Laparoscopic Single Anastomosis Gastric Bypass

Laparoscopic Single Anastomosis Gastric Bypass

This operation is relatively new and old. It is considered new from the bariatric standpoint, since it does resemble the Roux En-Y Gastric Bypass (LRYGB), but differs in these aspects:

  • Size of the gastric pouch (the new stomach used for food) may be a little longer.
  • The length of the bowel bypassed is usually 2 meters (longer than the standard proximal bypass)
  • Only one connection (anastomosis) is made: between the bowel and the gastric pouch. No anastomosis between the small bowel is made as in the LRYGB.
This procedure stemmed from the old Billroth II gastrectomy procedure done for the ulcers in the past. It carried the risk of bile reflux at the time, that is why a second connection (anastomosis) is usually done these days as a standard. The proponents of this procedure advertise the anti-reflux way of suturing the bowel to the pouch preventing this from happening. However, bile reflux gastritis still occurs in about 10% of cases, severe enough to require a revision to be converted to LRYGB.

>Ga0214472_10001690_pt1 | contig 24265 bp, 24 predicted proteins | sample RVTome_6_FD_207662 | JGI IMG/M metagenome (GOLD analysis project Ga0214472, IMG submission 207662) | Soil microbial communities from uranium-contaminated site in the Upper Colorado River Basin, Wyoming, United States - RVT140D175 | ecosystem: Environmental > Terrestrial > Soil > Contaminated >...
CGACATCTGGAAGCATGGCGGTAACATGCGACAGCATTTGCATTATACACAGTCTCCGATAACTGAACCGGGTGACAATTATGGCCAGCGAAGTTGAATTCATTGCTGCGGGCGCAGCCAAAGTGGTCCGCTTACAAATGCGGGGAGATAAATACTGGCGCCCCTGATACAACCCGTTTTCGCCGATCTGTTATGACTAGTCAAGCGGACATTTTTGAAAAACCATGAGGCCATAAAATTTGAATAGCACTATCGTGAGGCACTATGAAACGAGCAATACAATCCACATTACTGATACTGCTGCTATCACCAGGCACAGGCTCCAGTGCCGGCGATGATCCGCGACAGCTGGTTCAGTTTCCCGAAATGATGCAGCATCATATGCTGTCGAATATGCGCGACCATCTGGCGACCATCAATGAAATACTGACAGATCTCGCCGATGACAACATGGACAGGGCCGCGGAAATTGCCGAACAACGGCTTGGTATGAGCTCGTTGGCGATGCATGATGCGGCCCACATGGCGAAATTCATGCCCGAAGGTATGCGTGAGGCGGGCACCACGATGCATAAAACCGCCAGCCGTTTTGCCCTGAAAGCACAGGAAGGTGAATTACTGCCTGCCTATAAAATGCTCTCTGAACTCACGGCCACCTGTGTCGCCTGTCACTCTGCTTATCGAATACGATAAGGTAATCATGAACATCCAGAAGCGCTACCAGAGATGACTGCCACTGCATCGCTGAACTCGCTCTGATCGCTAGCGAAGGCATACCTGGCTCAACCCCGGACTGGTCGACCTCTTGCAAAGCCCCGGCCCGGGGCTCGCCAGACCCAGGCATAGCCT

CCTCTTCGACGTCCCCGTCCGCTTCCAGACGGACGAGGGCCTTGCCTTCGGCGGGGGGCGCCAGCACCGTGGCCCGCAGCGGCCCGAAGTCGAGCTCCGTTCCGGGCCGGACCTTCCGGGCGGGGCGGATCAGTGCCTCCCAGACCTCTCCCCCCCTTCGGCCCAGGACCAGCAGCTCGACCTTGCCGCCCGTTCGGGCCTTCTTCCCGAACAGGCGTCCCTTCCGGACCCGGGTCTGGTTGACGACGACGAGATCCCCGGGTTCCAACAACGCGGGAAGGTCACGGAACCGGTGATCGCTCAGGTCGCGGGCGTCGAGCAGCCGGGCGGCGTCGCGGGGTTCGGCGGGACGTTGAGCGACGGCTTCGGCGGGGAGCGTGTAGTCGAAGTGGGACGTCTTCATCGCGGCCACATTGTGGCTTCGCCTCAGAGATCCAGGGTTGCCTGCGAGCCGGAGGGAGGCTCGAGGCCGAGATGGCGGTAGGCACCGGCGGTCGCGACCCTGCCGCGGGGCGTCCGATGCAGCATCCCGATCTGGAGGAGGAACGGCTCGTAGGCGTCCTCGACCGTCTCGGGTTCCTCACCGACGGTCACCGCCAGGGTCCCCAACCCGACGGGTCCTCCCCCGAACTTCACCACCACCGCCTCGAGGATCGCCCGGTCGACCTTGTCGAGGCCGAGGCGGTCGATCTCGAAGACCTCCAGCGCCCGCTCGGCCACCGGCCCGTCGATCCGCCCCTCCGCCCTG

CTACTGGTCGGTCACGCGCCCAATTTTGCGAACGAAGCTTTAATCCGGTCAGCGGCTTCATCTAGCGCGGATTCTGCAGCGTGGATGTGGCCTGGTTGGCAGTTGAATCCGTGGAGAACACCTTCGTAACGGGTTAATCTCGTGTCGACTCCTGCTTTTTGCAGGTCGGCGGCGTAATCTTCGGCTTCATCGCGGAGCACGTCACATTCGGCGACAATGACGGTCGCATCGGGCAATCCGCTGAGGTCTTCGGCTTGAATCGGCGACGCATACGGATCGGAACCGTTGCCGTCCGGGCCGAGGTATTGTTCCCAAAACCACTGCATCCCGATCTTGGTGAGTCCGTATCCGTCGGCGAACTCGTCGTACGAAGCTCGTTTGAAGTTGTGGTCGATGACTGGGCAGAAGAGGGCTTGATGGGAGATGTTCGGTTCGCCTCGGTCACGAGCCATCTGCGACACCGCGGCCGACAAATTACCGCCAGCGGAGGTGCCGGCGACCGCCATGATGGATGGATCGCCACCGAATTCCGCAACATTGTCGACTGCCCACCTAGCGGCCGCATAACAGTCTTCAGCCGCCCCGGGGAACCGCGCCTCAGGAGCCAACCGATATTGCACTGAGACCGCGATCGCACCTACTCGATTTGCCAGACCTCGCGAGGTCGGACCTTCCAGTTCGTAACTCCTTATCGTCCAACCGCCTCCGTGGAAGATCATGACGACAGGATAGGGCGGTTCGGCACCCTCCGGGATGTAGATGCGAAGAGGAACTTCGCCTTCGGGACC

As a must, our patients who undergo the mini Gastric Bypass, need to have annual upper endoscopy to check for bile reflux gastritis. If present and is significant, they will need revision to LRYGB to prevent future potential gastric cancer, which is a well established sequel to bile reflux gastritis.

The Advantage of this procedure however, lies in the less dumping symptoms experienced by patients and less hyperinsular state as suggested by Dr. Himpens from Belgium. It is almost similar to LRYGB in its Diabetes resolution, leak rates and the rest of the complications. It is however superior to LRYGB in maintaing the long term weight loss at 80% of the excess weight. It also carries the risk of malabsorption, especially iron deficiency causing anemia.

Some surgeons would like to advertise this procedure as a safer procedure to LRYGB. In our experience, it is as safe short term, but long term carry the risk of bile reflux gastritis and the potential of gastric cancer if left untreated. Vitamin & iron requirements are more in comparison to LRYGB as well.